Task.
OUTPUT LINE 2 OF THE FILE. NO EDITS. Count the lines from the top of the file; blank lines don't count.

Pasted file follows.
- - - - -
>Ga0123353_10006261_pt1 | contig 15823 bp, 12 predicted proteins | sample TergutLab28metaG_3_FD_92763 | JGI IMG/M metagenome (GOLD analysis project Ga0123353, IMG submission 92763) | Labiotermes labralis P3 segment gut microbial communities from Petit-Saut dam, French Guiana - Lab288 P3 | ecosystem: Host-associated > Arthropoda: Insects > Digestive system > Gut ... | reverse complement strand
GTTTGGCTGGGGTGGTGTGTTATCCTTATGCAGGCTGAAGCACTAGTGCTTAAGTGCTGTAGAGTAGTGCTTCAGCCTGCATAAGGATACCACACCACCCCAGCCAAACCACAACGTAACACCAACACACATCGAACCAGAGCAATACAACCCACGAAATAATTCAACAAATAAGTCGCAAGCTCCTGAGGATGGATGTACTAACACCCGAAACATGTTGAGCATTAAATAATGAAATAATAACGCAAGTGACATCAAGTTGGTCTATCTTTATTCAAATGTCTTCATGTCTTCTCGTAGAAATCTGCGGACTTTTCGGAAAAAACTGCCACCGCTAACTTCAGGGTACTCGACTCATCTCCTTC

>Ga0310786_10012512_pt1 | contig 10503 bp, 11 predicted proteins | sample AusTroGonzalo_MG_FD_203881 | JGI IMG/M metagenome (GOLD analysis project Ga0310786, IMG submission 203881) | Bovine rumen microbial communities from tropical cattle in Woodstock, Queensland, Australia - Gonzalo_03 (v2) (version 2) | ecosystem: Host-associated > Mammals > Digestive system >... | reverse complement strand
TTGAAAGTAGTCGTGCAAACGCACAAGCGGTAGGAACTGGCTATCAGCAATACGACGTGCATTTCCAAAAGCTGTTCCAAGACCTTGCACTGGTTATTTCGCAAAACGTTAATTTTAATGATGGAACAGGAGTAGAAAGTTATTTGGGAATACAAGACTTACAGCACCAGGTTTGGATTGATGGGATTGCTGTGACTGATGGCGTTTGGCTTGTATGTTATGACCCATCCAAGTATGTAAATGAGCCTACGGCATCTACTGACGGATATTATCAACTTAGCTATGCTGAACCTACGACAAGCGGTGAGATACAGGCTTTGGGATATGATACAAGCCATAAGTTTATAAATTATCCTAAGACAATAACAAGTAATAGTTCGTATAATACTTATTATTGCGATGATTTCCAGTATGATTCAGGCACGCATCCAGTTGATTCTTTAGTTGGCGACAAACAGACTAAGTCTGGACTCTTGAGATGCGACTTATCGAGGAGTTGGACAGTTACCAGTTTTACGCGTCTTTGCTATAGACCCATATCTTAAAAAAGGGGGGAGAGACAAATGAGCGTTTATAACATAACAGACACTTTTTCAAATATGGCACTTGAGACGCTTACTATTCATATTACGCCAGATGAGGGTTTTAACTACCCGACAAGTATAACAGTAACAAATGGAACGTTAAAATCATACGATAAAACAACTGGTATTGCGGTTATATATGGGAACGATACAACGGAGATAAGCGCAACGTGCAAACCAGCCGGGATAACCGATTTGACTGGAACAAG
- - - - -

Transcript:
GTTTGGCTGGGGTGGTGTGTTATCCTTATGCAGGCTGAAGCACTAGTGCTTAAGTGCTGTAGAGTAGTGCTTCAGCCTGCATAAGGATACCACACCACCCCAGCCAAACCACAACGTAACACCAACACACATCGAACCAGAGCAATACAACCCACGAAATAATTCAACAAATAAGTCGCAAGCTCCTGAGGATGGATGTACTAACACCCGAAACATGTTGAGCATTAAATAATGAAATAATAACGCAAGTGACATCAAGTTGGTCTATCTTTATTCAAATGTCTTCATGTCTTCTCGTAGAAATCTGCGGACTTTTCGGAAAAAACTGCCACCGCTAACTTCAGGGTACTCGACTCATCTCCTTC